When I was a child I spoke as a child, understood as a child, reasoned as a child. I knew my parents loved me best. I mistook abundant love for especial favor and blessings for entitlements. I mistook good fortune for God’s approval and worldly outcomes for the will of God. Kennedy won because God was on our side. When my grandfather died, I assumed it was me—something I’d done or failed to do. Maybe the first time I ate meat on a Friday, at Bobby Bacon’s house. It was baloney.
This passage has all the elements of a scary story. Jesus and the
disciples get into a boat and a horrible storm comes up. The disciples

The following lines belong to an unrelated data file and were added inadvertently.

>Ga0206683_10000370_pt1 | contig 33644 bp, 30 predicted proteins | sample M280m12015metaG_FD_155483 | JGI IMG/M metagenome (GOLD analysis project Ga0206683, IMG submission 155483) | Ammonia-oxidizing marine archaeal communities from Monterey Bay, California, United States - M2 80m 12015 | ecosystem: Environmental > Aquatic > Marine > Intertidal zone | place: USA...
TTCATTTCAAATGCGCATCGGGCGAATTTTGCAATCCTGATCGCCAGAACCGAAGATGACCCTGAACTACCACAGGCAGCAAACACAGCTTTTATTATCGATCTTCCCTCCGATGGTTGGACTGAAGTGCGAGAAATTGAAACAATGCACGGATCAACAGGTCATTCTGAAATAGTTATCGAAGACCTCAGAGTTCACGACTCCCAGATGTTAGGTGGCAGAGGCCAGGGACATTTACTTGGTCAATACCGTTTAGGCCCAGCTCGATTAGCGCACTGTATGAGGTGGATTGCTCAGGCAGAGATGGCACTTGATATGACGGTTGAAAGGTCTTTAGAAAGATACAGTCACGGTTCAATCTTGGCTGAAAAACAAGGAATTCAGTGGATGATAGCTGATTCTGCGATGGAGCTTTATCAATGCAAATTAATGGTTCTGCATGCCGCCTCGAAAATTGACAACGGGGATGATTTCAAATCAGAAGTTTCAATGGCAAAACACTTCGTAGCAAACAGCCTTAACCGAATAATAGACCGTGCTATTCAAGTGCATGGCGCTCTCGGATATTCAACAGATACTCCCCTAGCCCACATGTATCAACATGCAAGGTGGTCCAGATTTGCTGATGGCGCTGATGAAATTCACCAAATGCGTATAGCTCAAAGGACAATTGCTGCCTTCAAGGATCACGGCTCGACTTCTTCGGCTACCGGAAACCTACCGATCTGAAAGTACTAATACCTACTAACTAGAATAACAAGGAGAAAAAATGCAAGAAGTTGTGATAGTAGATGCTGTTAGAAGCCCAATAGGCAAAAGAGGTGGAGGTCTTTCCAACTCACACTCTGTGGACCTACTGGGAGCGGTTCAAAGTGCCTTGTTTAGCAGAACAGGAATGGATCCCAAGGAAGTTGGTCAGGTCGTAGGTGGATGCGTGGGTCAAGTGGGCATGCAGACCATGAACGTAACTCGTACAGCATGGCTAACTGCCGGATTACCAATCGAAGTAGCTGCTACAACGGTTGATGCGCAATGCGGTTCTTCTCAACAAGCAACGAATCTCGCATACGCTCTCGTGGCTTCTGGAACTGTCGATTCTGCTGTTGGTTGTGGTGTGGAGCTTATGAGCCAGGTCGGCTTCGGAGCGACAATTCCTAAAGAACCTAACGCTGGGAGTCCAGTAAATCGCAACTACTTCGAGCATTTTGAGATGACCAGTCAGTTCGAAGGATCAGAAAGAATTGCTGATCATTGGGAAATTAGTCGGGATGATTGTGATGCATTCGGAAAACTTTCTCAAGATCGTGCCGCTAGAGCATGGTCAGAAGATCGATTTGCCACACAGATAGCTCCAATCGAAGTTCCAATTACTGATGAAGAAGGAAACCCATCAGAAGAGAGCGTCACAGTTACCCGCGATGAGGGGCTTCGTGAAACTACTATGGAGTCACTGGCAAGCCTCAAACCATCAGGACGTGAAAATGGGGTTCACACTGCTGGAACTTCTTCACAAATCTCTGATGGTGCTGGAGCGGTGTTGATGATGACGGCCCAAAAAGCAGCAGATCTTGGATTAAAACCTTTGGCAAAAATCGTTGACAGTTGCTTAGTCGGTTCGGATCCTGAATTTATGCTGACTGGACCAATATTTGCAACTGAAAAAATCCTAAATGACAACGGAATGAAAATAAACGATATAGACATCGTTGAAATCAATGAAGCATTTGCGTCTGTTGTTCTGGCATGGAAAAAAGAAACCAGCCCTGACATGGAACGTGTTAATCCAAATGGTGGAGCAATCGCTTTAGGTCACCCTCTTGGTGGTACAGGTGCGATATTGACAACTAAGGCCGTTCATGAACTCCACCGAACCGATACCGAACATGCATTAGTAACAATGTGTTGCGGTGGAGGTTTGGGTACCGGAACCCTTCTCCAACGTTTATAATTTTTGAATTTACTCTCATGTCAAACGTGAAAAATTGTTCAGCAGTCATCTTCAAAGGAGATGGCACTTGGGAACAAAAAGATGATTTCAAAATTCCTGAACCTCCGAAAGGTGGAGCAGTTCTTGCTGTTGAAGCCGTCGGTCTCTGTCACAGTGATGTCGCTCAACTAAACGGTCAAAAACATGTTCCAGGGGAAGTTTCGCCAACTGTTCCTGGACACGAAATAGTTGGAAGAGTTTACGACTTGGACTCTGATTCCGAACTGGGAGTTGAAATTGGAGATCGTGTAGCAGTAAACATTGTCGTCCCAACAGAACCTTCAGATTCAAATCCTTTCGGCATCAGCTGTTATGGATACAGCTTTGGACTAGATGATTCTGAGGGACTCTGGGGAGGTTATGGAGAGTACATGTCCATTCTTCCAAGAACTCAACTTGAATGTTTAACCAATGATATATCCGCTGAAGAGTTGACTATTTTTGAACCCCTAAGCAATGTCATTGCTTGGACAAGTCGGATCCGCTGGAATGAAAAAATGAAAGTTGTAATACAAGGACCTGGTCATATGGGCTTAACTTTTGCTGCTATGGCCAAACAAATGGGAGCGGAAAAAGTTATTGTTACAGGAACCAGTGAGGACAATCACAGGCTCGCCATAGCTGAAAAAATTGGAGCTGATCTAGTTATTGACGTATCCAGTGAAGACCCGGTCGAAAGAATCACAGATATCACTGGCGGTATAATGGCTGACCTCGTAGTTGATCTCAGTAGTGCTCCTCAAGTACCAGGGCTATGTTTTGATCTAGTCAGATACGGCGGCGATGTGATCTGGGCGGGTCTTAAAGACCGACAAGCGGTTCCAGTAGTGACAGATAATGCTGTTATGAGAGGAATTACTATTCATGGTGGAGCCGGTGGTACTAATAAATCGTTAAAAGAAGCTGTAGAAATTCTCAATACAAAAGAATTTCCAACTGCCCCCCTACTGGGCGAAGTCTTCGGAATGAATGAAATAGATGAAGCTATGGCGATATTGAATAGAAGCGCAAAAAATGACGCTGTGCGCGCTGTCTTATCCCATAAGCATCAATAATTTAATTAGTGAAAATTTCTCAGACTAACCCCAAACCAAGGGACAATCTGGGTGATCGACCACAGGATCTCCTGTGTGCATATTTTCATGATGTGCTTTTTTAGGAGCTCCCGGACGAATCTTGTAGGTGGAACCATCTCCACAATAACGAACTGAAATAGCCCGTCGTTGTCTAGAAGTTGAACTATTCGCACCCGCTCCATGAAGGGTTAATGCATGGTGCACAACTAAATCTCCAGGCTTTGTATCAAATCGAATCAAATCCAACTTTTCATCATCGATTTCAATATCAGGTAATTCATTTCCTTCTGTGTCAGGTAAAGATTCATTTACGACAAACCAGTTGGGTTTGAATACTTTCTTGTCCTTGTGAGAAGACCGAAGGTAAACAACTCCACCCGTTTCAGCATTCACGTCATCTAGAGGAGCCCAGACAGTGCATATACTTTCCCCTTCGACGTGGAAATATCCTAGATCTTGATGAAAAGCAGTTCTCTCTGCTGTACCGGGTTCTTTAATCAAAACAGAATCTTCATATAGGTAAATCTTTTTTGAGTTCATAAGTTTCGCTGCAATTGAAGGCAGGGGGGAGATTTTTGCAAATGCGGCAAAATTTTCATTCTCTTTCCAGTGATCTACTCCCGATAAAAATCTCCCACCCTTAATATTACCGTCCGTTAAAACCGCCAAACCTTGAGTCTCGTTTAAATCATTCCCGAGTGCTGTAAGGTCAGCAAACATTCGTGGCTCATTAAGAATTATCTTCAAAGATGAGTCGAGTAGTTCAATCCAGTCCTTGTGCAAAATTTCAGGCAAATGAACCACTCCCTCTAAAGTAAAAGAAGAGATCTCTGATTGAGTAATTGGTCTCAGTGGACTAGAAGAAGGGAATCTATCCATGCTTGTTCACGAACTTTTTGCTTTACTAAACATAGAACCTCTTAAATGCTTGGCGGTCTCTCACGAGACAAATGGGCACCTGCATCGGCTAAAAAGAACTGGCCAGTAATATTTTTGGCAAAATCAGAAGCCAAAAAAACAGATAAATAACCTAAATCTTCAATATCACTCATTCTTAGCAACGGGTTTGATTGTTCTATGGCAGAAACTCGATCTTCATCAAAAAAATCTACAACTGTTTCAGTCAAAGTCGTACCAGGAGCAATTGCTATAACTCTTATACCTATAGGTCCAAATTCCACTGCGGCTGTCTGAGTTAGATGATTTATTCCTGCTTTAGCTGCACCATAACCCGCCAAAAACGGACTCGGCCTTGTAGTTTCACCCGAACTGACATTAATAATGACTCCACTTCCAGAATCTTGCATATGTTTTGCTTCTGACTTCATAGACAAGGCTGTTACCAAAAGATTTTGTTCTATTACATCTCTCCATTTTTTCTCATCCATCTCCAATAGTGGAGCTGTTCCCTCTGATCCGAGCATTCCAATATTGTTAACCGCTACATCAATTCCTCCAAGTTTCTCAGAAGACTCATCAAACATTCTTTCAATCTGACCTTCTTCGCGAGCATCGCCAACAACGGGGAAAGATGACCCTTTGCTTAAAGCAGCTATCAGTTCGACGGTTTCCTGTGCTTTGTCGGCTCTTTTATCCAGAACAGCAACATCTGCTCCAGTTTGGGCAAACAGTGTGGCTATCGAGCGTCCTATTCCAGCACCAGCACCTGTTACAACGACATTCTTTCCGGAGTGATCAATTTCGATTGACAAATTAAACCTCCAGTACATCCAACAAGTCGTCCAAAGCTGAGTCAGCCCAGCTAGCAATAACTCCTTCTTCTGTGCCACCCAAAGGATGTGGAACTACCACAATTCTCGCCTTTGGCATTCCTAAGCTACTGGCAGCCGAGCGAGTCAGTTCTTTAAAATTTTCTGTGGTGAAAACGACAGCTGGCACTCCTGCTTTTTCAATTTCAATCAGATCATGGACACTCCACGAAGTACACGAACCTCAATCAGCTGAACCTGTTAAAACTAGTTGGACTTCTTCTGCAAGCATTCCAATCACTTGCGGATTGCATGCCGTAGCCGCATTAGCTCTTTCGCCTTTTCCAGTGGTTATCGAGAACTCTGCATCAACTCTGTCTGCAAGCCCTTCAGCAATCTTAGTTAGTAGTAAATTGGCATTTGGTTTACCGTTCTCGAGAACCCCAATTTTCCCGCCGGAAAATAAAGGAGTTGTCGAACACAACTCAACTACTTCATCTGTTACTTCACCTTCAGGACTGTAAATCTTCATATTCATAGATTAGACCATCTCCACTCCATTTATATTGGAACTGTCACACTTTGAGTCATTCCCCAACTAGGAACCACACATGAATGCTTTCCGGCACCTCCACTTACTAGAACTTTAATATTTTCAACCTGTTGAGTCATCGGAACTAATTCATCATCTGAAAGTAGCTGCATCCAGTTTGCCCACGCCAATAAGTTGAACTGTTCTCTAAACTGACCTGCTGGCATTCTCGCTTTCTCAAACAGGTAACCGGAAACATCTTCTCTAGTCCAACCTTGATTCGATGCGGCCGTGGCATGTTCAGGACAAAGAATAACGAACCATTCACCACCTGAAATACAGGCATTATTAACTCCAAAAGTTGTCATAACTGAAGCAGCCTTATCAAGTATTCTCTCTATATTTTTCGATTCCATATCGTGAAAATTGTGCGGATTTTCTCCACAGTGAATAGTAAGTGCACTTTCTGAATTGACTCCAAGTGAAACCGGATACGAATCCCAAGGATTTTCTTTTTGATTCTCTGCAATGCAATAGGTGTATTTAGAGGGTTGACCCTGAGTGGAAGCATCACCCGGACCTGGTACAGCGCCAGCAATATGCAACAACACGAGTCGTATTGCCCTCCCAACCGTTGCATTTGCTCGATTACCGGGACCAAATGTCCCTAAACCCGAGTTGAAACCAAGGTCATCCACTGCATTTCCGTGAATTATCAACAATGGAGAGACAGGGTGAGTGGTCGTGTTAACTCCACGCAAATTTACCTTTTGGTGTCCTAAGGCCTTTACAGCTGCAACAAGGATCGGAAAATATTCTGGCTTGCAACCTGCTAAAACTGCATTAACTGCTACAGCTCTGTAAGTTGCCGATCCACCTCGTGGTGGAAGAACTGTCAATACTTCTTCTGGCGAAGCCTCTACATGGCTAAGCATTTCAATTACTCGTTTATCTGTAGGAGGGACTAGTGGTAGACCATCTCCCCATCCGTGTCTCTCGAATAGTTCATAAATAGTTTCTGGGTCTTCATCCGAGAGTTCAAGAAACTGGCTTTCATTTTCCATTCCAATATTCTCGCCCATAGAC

scream that they are going to die, reach the shore, step out onto
land—and find themselves in a graveyard where a naked demon-possessed
man is wandering about.
You may find it strange that I, an African American, do not believe in interracial marriage. I do not believe in interracial dating or even in having friends of other races. I do not espouse trying to understand racial differences or promoting awareness of other races. I can say all of this unabashedly because I do not believe in race!
The Psalms have always functioned as a book of common prayer. But there is also a long history of turning to the Psalter as a sourcebook for poetry. It is not difficult to see why. Many of the psalms foreground the act of speech or song—the activity of utterance itself—as the chief end of everything that has breath.